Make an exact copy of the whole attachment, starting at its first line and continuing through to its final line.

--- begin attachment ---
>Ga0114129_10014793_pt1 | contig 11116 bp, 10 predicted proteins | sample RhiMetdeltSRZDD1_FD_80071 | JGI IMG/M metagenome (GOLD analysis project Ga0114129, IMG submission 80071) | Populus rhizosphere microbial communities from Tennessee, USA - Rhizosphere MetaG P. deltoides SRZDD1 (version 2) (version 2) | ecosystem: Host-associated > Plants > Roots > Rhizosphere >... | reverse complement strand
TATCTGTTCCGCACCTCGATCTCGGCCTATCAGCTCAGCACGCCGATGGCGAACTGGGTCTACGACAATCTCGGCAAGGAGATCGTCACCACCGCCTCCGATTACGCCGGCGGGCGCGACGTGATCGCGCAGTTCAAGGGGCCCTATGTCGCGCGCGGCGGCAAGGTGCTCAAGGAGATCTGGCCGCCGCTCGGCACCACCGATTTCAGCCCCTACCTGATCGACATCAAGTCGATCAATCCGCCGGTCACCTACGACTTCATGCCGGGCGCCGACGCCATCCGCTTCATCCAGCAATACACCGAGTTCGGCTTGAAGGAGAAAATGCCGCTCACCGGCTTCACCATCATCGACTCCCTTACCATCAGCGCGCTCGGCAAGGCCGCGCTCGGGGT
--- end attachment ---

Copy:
>Ga0114129_10014793_pt1 | contig 11116 bp, 10 predicted proteins | sample RhiMetdeltSRZDD1_FD_80071 | JGI IMG/M metagenome (GOLD analysis project Ga0114129, IMG submission 80071) | Populus rhizosphere microbial communities from Tennessee, USA - Rhizosphere MetaG P. deltoides SRZDD1 (version 2) (version 2) | ecosystem: Host-associated > Plants > Roots > Rhizosphere >... | reverse complement strand
TATCTGTTCCGCACCTCGATCTCGGCCTATCAGCTCAGCACGCCGATGGCGAACTGGGTCTACGACAATCTCGGCAAGGAGATCGTCACCACCGCCTCCGATTACGCCGGCGGGCGCGACGTGATCGCGCAGTTCAAGGGGCCCTATGTCGCGCGCGGCGGCAAGGTGCTCAAGGAGATCTGGCCGCCGCTCGGCACCACCGATTTCAGCCCCTACCTGATCGACATCAAGTCGATCAATCCGCCGGTCACCTACGACTTCATGCCGGGCGCCGACGCCATCCGCTTCATCCAGCAATACACCGAGTTCGGCTTGAAGGAGAAAATGCCGCTCACCGGCTTCACCATCATCGACTCCCTTACCATCAGCGCGCTCGGCAAGGCCGCGCTCGGGGT